How Bucks Choose Beds

After this little drama played out, the buck bedded again. Although I didn’t kill him that evening, I learned more valuable lessons while sitting in the tree that day than I could have imagined. After seeing what this buck did, it really made me question everything I’d ever heard about buck bedding areas and how to hunt them. This buck and his actions are a classic example of why mature bucks bed in certain spots and continue to do so year after year.

Clint Casper with 2016 archery buck
Casper killed this buck during the 2016 archery season by locating its bedding area and then carefully hunting close by.

This spot allowed the buck to hear, see and smell those coyotes coming well before they were close enough to pose any real danger. He slipped out the side, made a big circle and came right back to where he started because he felt confident in the advantage his bedding area provided. As the old adage goes, If it ain’t broke, don’t fix it! I guarantee that morning wasn’t the first time that buck had been bumped from that spot. He knew the drill, and he knew exactly what to do to stay alive.

As bowhunters, we often fall into the trap of thinking only of human pressure while forgetting that deer are pressured every day by other predators such as bears, mountain lions, coyotes, dogs, etc. And the pressure these animals exert is likely far more intense than that applied by a bowhunter. When you think about it, the conventional wisdom that says a buck bumped from its bed won’t return makes no sense. After all, if that was true, it would mean that a buck would never bed on a particular farm or in a particular piece of timber more than once in its lifetime, and I’ve already proven that false!


What is true is that whitetails are creatures of habit. They learn from experience and figure out how to adapt and survive in a world where they are constantly being hunted by something. Human hunting pressure is just a small portion of the total pressure they feel every day. Once I fully understood this, it really made me wonder how many times I bumped a buck and quit hunting only for that buck to come right back to the area hours or days later. The problem was, I wasn’t there to capitalize, because I thought the game was over!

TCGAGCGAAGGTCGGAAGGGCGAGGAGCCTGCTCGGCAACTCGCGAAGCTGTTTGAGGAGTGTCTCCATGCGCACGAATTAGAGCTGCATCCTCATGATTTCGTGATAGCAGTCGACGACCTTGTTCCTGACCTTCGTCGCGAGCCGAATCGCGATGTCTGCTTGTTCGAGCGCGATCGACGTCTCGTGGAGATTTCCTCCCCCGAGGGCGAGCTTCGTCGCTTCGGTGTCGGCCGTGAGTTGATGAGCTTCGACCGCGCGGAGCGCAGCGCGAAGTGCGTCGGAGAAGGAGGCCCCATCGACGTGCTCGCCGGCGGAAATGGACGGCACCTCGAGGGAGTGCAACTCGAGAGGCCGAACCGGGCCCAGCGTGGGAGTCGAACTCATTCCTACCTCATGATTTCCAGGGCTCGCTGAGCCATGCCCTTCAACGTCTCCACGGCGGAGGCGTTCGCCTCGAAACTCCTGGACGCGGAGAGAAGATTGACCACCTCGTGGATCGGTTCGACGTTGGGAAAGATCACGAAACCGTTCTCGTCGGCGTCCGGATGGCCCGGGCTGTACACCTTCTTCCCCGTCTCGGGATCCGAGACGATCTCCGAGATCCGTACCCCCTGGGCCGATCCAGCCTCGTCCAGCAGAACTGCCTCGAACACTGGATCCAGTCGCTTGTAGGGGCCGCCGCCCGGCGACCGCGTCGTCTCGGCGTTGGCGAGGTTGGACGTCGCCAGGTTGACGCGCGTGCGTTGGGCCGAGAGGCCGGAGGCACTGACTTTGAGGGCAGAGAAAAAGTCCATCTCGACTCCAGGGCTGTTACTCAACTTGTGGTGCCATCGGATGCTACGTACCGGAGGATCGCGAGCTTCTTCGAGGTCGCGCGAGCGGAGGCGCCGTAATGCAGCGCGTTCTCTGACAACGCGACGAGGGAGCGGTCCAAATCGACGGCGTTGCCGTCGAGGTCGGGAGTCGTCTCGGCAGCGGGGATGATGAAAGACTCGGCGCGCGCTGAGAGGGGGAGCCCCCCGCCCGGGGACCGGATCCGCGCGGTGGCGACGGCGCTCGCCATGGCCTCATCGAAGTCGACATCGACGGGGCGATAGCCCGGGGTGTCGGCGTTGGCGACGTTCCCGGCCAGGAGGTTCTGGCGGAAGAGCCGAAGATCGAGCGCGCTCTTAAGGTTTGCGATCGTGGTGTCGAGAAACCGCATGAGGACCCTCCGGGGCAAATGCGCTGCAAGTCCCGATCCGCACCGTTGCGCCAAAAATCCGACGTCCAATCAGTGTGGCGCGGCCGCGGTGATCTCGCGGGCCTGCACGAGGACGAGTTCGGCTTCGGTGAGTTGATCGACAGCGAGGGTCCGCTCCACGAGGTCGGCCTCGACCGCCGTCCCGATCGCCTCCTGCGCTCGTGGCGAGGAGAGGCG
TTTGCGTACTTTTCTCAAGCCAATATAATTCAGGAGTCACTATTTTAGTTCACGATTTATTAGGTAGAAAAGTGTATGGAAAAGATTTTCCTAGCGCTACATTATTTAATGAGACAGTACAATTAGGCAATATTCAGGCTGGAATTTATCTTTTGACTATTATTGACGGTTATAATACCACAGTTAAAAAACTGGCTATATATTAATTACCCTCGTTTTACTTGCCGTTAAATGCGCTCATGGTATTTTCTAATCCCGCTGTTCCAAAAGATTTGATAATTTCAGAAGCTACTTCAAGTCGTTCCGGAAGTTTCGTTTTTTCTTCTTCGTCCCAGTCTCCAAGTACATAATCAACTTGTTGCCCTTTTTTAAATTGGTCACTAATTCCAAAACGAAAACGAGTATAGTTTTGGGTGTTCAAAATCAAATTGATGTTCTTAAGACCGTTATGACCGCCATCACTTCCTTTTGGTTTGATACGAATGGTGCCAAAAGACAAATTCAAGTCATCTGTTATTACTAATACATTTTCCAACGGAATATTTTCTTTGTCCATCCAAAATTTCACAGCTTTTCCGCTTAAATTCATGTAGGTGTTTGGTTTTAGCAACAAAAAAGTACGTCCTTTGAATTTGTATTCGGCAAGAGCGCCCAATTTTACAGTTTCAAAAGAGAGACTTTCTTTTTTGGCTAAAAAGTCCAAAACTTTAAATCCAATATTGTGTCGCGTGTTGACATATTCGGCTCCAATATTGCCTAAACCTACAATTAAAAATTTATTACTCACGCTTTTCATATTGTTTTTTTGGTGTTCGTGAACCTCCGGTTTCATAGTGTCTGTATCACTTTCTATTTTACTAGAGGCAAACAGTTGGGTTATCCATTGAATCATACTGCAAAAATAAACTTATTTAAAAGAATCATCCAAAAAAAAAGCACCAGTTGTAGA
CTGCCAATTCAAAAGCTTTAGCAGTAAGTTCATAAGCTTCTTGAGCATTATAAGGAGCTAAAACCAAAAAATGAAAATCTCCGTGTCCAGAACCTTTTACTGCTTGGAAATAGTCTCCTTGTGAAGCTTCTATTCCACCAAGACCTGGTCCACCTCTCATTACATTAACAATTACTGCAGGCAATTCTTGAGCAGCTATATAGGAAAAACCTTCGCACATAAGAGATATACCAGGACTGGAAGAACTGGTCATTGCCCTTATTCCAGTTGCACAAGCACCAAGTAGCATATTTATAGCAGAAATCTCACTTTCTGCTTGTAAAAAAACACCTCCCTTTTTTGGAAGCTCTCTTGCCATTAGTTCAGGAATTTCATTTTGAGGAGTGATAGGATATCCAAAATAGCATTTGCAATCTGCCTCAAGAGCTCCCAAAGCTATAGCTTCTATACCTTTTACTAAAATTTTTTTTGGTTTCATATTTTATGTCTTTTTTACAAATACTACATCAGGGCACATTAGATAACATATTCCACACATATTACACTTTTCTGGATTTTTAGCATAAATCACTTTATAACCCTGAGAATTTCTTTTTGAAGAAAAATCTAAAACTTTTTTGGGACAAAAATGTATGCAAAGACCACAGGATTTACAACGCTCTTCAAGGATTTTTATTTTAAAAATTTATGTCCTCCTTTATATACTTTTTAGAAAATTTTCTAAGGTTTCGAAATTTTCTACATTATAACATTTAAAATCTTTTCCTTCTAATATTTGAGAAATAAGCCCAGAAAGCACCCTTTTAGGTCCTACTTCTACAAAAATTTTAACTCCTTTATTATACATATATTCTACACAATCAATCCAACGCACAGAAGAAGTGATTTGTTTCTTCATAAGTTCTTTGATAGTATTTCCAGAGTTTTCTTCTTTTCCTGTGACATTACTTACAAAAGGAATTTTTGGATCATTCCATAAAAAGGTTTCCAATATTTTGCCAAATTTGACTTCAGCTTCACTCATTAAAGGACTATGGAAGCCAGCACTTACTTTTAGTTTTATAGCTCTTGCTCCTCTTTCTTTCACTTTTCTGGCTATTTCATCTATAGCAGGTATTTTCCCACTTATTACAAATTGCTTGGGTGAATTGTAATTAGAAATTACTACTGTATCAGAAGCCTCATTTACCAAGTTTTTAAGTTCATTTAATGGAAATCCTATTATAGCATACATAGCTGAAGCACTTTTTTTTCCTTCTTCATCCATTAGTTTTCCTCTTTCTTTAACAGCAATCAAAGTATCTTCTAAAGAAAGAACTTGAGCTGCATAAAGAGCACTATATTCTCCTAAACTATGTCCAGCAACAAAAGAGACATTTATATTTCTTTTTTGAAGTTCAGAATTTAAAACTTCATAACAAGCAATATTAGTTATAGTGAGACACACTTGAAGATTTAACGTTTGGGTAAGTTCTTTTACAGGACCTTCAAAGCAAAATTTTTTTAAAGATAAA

Bedding Area Tactics

Outside of the rut, when breeding consumes his thinking, staying alive is the No. 1 job of a mature whitetail buck. And yet, numerous studies have shown that as bucks get older, they tend to travel less and inhabit smaller core areas. In my opinion, this happens because once they identify an area with good security cover and terrain features that allow them to repeatedly elude danger, they tend to stay there. Given that, it only makes sense that hunting these areas presents a prime opportunity for bowhunters. So, what are the keys to doing it successfully?

First, we need to figure out where a buck is bedding. I like using trail cameras, maps and glassing from afar to pinpoint buck bedding areas. Once I have done that, I start hunting from the outside in. I methodically pick and choose my spots — based on trail-camera intelligence, wind direction, thermal currents and what I’ve observed on previous hunts — until I feel that I’m close to where the buck is bedding. For this style of bowhunting, I highly suggest a lightweight, mobile treestand or saddle setup. These allow you to change locations daily, or even during a single day, while maintaining the element of surprise.

What I’m trying to do is get close enough to the buck that once he gets up and starts to move, I am in position to potentially get a shot at him — it’s a chess match that takes patience and persistence! However, I love these spots because I feel like bucks let their guard down a bit more there, as these areas are where the bucks spend most of their time and feel very comfortable. To me, this is the perfect scenario for catching an old bruiser moving around freely in an area that he knows very well and considers secure.

Most bucks will get up before sunset, but the problem is they rarely make it to the ag field or other food source before dark. Instead, they linger around the fringes of their core areas. Rub lines and scrapes will be present nearby, both of which are clues that you’re close to a mature buck’s bedding area. Hunting these spots gives you the best possible chance of seeing a particular buck on the move during daylight.

Now, what if you do bump the buck while hunting? Well, do not give up! Again, this spot did its job and kept the buck alive; he’ll be back. Simply change locations slightly and be ready for the next encounter.